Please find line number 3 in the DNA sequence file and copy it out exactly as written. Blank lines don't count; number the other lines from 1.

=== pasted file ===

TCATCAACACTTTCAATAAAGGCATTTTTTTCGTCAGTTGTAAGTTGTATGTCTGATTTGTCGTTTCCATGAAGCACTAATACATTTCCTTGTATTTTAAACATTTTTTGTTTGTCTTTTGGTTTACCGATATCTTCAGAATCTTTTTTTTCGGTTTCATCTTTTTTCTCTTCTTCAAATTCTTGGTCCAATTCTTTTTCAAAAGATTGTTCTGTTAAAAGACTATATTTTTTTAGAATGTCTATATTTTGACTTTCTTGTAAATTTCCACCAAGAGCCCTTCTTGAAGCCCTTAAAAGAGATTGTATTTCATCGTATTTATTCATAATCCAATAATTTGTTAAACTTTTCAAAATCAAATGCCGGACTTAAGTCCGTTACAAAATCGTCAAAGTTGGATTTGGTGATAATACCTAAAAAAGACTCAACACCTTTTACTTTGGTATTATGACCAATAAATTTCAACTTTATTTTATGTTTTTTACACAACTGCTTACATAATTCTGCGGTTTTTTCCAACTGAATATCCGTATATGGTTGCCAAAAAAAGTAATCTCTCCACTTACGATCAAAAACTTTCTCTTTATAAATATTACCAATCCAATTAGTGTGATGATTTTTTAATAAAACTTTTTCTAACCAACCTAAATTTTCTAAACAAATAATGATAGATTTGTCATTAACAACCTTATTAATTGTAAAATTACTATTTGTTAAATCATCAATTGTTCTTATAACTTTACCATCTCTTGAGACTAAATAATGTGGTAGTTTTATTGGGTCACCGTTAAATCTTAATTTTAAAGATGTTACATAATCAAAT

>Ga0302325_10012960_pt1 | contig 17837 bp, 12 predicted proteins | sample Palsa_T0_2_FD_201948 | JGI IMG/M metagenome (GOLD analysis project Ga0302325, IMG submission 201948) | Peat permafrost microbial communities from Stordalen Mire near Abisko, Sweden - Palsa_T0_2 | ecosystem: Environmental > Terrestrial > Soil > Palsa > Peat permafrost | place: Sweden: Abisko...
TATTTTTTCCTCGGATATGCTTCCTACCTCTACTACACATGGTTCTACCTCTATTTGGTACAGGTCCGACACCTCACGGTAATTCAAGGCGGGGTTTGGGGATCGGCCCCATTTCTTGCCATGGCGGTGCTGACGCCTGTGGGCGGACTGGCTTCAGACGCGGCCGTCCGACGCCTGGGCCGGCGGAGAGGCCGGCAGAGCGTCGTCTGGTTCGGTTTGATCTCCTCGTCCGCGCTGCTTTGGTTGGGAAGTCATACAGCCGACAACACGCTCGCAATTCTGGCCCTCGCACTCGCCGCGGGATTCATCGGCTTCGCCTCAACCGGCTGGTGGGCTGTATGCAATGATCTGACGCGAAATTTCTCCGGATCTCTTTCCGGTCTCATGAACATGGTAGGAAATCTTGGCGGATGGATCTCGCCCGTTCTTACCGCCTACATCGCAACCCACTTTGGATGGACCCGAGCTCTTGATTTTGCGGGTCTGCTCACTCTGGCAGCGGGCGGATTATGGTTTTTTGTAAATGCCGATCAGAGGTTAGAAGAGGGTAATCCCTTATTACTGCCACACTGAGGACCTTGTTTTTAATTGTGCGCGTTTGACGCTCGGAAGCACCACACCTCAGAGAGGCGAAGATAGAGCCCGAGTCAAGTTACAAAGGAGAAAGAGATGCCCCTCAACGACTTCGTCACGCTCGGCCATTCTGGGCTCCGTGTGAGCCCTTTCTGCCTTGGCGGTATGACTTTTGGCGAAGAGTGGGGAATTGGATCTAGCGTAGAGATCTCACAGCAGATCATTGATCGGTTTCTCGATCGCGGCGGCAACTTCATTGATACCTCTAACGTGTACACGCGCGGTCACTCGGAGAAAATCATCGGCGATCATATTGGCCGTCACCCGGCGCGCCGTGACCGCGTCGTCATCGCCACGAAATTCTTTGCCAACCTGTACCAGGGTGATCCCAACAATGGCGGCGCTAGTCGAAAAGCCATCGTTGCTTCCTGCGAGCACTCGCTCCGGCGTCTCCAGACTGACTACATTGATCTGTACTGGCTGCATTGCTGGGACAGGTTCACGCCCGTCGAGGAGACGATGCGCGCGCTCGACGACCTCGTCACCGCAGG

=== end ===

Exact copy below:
TATTTTTTCCTCGGATATGCTTCCTACCTCTACTACACATGGTTCTACCTCTATTTGGTACAGGTCCGACACCTCACGGTAATTCAAGGCGGGGTTTGGGGATCGGCCCCATTTCTTGCCATGGCGGTGCTGACGCCTGTGGGCGGACTGGCTTCAGACGCGGCCGTCCGACGCCTGGGCCGGCGGAGAGGCCGGCAGAGCGTCGTCTGGTTCGGTTTGATCTCCTCGTCCGCGCTGCTTTGGTTGGGAAGTCATACAGCCGACAACACGCTCGCAATTCTGGCCCTCGCACTCGCCGCGGGATTCATCGGCTTCGCCTCAACCGGCTGGTGGGCTGTATGCAATGATCTGACGCGAAATTTCTCCGGATCTCTTTCCGGTCTCATGAACATGGTAGGAAATCTTGGCGGATGGATCTCGCCCGTTCTTACCGCCTACATCGCAACCCACTTTGGATGGACCCGAGCTCTTGATTTTGCGGGTCTGCTCACTCTGGCAGCGGGCGGATTATGGTTTTTTGTAAATGCCGATCAGAGGTTAGAAGAGGGTAATCCCTTATTACTGCCACACTGAGGACCTTGTTTTTAATTGTGCGCGTTTGACGCTCGGAAGCACCACACCTCAGAGAGGCGAAGATAGAGCCCGAGTCAAGTTACAAAGGAGAAAGAGATGCCCCTCAACGACTTCGTCACGCTCGGCCATTCTGGGCTCCGTGTGAGCCCTTTCTGCCTTGGCGGTATGACTTTTGGCGAAGAGTGGGGAATTGGATCTAGCGTAGAGATCTCACAGCAGATCATTGATCGGTTTCTCGATCGCGGCGGCAACTTCATTGATACCTCTAACGTGTACACGCGCGGTCACTCGGAGAAAATCATCGGCGATCATATTGGCCGTCACCCGGCGCGCCGTGACCGCGTCGTCATCGCCACGAAATTCTTTGCCAACCTGTACCAGGGTGATCCCAACAATGGCGGCGCTAGTCGAAAAGCCATCGTTGCTTCCTGCGAGCACTCGCTCCGGCGTCTCCAGACTGACTACATTGATCTGTACTGGCTGCATTGCTGGGACAGGTTCACGCCCGTCGAGGAGACGATGCGCGCGCTCGACGACCTCGTCACCGCAGG